Don’t assume that you have to gulp down painkillers or schedule surgery to fight shoulder pain. Physical therapy can treat many of the conditions responsible for this complaint in a safe, non-invasive manner. Your physical therapist can pinpoint the cause of your pain through a variety of diagnostic techniques. X-rays can reveal signs of arthritis or dislocation. Range-of-motion tests and discussion of your symptoms can tell us exactly which soft tissue may be involved in your pain.
Once we know why your shoulder hurts, we can recommend the correct mix of physical therapy methods to help manage or even completely relieve that pain. Exercises can be very helpful for easing both the pain of osteoarthritis and the stiffness of frozen shoulder. Bursitis responds well to techniques ranging from heat and ice applications to changes in your workplace ergonomics or athletic training routine. Strengthening exercises can rehabilitate injured muscles and stabilize a shoulder prone to dislocation.
Life is too short to bother with shoulder pain. Contact Comber Physical Therapy and Fusion Chiropractic in Williamsburg, VA today to schedule treatment!
Sprains and strains are among the most commonly experienced overuse injuries in the shoulder area. A strain occurs when a muscle or tendon is stretched too far or torn. A sprain occurs when a ligament is stretched too far or torn. Strains and sprains can result in an ongoing shoulder pain that may make it difficult to partake in exercise or even daily tasks. If the strain or sprain is minor, it can sometimes be iced at home and healed with rest. More severe strains and sprains will often require physical therapy treatments. Additional shoulder injuries include a torn cartilage, dislocation, tendinitis, frozen shoulder, and arthritis.
Your shoulders can accomplish several physical feats due to their structure – however, this also means that they are susceptible to an increased risk of injury because of their complexity. If something becomes damaged in the make-up of the shoulders, pain and discomfort can develop. This pain may range from a dull ache to shooting pains, depending on the severity of the condition. If you are experiencing severe pain, or pain lasting three months or longer, it could be indicative of a deeper issue.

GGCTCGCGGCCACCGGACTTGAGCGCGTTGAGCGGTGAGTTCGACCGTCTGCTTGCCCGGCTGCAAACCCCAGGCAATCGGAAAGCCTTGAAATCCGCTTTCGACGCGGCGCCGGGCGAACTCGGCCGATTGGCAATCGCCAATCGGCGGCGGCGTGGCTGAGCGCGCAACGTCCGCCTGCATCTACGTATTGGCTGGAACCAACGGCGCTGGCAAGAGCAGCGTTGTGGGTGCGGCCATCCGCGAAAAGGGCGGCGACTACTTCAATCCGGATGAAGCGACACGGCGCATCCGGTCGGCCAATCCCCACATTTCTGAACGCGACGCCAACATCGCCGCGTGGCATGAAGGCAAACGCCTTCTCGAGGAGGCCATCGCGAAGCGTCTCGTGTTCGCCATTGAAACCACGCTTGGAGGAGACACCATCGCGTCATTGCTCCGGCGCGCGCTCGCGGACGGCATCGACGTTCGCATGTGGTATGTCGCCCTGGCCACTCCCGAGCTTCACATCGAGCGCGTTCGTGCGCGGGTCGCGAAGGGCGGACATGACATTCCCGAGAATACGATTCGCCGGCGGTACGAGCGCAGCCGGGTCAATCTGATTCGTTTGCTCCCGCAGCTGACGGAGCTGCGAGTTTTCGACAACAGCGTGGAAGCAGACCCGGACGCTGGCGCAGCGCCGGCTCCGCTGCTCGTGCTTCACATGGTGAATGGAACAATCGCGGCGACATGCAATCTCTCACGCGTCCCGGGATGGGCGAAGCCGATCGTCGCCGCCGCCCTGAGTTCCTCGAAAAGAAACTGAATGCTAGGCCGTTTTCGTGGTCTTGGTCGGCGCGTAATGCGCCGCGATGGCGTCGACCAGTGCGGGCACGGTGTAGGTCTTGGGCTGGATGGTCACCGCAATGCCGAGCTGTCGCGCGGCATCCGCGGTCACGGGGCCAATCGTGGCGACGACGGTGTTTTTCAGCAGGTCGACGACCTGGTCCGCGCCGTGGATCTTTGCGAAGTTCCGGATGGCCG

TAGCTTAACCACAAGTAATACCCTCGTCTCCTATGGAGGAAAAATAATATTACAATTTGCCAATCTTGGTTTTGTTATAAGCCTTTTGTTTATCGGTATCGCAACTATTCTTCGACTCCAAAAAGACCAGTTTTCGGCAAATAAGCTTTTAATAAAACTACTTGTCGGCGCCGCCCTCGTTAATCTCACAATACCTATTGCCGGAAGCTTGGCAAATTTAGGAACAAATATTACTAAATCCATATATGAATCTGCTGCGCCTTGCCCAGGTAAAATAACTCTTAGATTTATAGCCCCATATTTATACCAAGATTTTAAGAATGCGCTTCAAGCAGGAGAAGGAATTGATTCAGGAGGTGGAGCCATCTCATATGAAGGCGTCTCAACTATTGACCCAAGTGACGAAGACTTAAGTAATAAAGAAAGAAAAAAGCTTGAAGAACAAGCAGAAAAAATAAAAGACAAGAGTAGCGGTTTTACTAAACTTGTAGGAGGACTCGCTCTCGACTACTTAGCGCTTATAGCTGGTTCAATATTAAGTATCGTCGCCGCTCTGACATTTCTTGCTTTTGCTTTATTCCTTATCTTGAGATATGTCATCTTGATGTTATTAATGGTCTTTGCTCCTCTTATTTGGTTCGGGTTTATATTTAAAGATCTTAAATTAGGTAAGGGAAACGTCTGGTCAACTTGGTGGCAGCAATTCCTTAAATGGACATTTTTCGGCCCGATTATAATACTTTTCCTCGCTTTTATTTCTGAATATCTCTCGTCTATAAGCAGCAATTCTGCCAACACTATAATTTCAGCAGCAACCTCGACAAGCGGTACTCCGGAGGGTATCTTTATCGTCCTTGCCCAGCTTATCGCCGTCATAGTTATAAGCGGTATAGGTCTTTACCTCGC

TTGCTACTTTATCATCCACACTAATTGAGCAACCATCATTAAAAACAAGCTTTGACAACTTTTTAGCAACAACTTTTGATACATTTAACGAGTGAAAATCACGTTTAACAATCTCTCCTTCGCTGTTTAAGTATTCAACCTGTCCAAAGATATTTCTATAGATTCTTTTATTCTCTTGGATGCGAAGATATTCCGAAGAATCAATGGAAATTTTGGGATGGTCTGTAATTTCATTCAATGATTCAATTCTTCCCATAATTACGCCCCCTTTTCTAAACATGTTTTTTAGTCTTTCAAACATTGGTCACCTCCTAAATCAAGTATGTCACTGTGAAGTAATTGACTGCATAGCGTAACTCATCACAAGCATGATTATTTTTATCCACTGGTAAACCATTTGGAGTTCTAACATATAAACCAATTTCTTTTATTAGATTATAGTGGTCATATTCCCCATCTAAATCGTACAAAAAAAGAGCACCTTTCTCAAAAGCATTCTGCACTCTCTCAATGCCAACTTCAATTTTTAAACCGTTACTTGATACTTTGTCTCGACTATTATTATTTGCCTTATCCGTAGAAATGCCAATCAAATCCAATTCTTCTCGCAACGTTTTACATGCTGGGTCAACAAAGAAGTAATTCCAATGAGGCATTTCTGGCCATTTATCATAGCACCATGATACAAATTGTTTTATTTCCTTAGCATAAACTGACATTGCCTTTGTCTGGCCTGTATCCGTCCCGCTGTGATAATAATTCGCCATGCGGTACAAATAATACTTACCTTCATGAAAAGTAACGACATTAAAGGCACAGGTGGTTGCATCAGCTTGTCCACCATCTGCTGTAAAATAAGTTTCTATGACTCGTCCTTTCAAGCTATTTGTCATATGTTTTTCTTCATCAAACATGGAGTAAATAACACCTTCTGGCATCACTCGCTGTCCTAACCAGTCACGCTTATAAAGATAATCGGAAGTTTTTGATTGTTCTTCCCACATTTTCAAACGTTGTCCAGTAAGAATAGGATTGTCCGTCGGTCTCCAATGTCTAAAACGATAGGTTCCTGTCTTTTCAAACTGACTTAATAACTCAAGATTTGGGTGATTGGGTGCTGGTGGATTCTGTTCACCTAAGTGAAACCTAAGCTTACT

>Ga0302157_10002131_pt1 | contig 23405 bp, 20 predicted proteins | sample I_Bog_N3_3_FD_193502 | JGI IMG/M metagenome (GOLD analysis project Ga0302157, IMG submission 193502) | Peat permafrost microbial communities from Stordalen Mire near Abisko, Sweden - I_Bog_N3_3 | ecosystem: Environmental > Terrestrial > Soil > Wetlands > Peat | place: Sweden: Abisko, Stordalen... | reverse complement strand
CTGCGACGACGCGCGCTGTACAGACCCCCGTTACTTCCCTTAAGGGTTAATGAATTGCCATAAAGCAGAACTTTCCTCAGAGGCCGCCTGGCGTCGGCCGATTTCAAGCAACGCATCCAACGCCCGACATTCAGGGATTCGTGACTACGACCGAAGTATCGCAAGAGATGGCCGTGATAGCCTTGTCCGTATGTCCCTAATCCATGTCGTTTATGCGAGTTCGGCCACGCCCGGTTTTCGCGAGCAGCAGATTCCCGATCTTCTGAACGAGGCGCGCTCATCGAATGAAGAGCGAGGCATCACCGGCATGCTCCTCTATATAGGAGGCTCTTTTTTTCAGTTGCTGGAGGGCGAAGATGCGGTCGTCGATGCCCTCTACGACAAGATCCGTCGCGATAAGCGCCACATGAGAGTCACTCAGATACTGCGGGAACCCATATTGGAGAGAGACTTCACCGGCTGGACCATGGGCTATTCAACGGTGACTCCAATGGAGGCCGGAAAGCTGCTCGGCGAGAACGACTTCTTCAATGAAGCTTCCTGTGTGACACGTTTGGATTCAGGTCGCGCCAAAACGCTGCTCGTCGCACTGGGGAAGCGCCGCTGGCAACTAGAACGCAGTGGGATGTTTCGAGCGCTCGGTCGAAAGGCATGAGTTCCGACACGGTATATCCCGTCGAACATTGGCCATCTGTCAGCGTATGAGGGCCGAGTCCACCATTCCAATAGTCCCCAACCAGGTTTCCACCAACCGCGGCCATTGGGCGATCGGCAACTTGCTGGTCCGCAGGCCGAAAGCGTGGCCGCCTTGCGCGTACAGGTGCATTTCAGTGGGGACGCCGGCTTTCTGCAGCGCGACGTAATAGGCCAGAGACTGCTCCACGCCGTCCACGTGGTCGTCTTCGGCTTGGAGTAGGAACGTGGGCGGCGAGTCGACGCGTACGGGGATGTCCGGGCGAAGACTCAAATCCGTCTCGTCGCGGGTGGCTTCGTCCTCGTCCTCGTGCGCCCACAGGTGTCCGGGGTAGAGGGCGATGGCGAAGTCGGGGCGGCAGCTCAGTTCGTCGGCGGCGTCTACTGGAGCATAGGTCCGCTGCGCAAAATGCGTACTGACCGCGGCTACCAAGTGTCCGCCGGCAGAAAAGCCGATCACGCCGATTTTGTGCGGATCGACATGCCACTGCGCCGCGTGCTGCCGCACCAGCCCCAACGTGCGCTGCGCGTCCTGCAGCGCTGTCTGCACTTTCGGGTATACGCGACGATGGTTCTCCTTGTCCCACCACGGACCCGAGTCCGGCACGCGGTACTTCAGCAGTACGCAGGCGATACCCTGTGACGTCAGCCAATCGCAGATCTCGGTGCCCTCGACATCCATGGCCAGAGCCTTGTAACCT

If your shoulder is causing you discomfort, physical therapy is the best way to ensure the highest rate of relief. Our physical therapists are highly trained to help improve the flexibility and range of motion in your shoulder, in addition to relieving your pain and discomfort. This will be done through an individualized treatment plan designed specifically for you, and may include any combination of treatment methods as your physical therapist deems fit, including manual therapy, ice and heat therapies, electrical nerve stimulation, or ultrasound. Your physical therapist will also prescribe targeted exercises and stretches to help regain your optimal shoulder function.
Two of the biggest goals of physical therapy are 1) to alleviate your pain and 2) to improve your function. Your physical therapist will work with you to make sure that both of these are achieved throughout your physical therapy sessions. Physical therapy has been proven to manage the pain of several conditions, and in many cases, it has even been proven to eliminate shoulder pain altogether, thus making the need for harmful drugs or surgical intervention obsolete.